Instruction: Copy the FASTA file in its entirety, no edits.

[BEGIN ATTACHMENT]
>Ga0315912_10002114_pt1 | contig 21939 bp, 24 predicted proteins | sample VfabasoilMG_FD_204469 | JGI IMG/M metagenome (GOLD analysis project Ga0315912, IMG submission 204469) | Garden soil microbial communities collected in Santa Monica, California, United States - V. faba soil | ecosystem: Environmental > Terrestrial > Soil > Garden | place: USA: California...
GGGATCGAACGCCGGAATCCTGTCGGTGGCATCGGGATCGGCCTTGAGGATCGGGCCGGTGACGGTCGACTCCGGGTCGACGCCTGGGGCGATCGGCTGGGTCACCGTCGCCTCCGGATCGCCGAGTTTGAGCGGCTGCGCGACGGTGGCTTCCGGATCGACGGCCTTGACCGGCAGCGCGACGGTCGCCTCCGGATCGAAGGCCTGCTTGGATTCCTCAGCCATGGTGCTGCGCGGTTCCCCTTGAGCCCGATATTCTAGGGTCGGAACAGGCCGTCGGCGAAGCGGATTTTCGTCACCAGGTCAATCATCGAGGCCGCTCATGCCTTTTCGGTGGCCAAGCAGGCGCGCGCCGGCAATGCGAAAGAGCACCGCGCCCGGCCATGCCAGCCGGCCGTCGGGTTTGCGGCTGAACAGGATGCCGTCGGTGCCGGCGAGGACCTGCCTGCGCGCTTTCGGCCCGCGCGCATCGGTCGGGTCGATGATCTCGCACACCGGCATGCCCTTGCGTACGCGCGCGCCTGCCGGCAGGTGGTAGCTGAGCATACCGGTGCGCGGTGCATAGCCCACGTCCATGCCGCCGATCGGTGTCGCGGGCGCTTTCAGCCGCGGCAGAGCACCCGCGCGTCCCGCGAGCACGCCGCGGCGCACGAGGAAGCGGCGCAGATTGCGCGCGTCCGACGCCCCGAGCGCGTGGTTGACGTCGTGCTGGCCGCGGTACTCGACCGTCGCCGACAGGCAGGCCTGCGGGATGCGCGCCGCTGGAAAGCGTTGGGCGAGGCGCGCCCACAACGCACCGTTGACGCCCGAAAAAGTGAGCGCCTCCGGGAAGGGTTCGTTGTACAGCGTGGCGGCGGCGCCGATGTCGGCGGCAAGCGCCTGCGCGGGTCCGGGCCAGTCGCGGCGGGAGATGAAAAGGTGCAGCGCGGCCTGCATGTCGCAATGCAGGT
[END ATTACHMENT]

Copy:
>Ga0315912_10002114_pt1 | contig 21939 bp, 24 predicted proteins | sample VfabasoilMG_FD_204469 | JGI IMG/M metagenome (GOLD analysis project Ga0315912, IMG submission 204469) | Garden soil microbial communities collected in Santa Monica, California, United States - V. faba soil | ecosystem: Environmental > Terrestrial > Soil > Garden | place: USA: California...
GGGATCGAACGCCGGAATCCTGTCGGTGGCATCGGGATCGGCCTTGAGGATCGGGCCGGTGACGGTCGACTCCGGGTCGACGCCTGGGGCGATCGGCTGGGTCACCGTCGCCTCCGGATCGCCGAGTTTGAGCGGCTGCGCGACGGTGGCTTCCGGATCGACGGCCTTGACCGGCAGCGCGACGGTCGCCTCCGGATCGAAGGCCTGCTTGGATTCCTCAGCCATGGTGCTGCGCGGTTCCCCTTGAGCCCGATATTCTAGGGTCGGAACAGGCCGTCGGCGAAGCGGATTTTCGTCACCAGGTCAATCATCGAGGCCGCTCATGCCTTTTCGGTGGCCAAGCAGGCGCGCGCCGGCAATGCGAAAGAGCACCGCGCCCGGCCATGCCAGCCGGCCGTCGGGTTTGCGGCTGAACAGGATGCCGTCGGTGCCGGCGAGGACCTGCCTGCGCGCTTTCGGCCCGCGCGCATCGGTCGGGTCGATGATCTCGCACACCGGCATGCCCTTGCGTACGCGCGCGCCTGCCGGCAGGTGGTAGCTGAGCATACCGGTGCGCGGTGCATAGCCCACGTCCATGCCGCCGATCGGTGTCGCGGGCGCTTTCAGCCGCGGCAGAGCACCCGCGCGTCCCGCGAGCACGCCGCGGCGCACGAGGAAGCGGCGCAGATTGCGCGCGTCCGACGCCCCGAGCGCGTGGTTGACGTCGTGCTGGCCGCGGTACTCGACCGTCGCCGACAGGCAGGCCTGCGGGATGCGCGCCGCTGGAAAGCGTTGGGCGAGGCGCGCCCACAACGCACCGTTGACGCCCGAAAAAGTGAGCGCCTCCGGGAAGGGTTCGTTGTACAGCGTGGCGGCGGCGCCGATGTCGGCGGCAAGCGCCTGCGCGGGTCCGGGCCAGTCGCGGCGGGAGATGAAAAGGTGCAGCGCGGCCTGCATGTCGCAATGCAGGT